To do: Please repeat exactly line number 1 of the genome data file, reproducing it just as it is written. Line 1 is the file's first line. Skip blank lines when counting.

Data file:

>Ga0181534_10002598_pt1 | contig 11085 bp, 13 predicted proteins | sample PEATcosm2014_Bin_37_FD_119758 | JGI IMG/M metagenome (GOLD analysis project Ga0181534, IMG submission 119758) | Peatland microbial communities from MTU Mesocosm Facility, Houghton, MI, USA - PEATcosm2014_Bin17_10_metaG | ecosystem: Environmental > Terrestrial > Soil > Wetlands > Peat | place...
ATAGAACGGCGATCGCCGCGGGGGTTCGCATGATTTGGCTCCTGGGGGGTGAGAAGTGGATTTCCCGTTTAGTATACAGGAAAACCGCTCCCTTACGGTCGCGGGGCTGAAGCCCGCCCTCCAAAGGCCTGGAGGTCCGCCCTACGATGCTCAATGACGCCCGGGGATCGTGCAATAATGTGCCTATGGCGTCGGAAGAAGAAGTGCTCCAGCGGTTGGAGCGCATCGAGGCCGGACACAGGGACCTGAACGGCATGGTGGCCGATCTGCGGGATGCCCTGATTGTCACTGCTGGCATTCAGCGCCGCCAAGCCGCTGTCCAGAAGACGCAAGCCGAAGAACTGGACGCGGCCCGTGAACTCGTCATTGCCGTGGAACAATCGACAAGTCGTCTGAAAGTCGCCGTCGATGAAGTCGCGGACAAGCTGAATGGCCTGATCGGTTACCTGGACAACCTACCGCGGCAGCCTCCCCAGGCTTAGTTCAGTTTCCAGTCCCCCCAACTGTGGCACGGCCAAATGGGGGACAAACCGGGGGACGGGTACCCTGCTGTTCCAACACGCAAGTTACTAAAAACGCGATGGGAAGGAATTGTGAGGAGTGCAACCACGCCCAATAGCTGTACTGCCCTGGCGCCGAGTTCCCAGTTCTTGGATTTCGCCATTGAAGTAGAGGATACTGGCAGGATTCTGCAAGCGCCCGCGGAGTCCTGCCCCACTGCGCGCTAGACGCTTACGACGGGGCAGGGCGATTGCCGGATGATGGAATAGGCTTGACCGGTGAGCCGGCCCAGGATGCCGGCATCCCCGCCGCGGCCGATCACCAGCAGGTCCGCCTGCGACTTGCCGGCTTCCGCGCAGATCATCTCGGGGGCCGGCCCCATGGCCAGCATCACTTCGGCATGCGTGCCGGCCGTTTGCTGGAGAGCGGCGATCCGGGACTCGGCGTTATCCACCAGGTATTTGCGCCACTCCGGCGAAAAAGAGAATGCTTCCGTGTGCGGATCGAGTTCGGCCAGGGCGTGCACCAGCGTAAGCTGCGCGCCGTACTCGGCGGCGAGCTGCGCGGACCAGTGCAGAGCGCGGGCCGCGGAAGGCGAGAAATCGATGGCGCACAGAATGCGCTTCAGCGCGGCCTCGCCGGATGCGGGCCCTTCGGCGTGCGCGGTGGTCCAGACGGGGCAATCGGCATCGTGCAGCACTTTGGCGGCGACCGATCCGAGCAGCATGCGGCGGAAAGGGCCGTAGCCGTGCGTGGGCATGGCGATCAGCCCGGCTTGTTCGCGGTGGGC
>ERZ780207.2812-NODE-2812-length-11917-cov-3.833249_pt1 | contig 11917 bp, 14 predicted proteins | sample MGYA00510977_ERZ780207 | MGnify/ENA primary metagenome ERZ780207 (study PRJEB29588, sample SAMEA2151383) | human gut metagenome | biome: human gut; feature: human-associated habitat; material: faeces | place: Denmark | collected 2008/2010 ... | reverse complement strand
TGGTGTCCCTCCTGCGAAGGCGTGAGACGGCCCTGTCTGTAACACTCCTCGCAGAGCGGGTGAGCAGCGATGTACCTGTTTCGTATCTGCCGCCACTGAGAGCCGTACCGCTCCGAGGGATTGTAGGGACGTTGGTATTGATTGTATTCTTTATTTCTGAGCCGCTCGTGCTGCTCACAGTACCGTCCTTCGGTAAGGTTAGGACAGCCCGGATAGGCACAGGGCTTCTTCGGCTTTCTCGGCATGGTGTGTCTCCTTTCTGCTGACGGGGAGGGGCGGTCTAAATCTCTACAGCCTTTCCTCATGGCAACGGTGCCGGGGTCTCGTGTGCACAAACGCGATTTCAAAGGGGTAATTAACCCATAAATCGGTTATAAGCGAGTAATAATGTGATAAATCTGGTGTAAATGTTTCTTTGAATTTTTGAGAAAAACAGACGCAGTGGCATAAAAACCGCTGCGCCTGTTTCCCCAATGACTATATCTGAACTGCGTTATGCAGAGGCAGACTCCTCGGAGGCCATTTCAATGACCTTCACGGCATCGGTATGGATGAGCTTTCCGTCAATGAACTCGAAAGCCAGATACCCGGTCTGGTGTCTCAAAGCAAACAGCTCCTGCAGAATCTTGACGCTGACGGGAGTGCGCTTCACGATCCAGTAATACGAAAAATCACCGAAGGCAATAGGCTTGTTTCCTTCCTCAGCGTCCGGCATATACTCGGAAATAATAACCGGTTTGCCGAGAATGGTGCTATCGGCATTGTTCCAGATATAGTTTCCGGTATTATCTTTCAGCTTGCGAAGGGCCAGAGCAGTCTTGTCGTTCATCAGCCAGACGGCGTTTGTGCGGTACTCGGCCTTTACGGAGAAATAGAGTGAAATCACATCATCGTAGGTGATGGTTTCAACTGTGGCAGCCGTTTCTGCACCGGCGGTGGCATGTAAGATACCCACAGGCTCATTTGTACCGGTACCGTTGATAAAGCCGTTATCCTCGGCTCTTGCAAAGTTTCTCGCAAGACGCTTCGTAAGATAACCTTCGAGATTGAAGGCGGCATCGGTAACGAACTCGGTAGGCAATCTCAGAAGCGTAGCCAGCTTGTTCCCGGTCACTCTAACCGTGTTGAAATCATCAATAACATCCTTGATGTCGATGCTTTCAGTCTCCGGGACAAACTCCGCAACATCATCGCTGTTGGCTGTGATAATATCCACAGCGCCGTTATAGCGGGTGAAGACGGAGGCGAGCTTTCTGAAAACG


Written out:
>Ga0181534_10002598_pt1 | contig 11085 bp, 13 predicted proteins | sample PEATcosm2014_Bin_37_FD_119758 | JGI IMG/M metagenome (GOLD analysis project Ga0181534, IMG submission 119758) | Peatland microbial communities from MTU Mesocosm Facility, Houghton, MI, USA - PEATcosm2014_Bin17_10_metaG | ecosystem: Environmental > Terrestrial > Soil > Wetlands > Peat | place...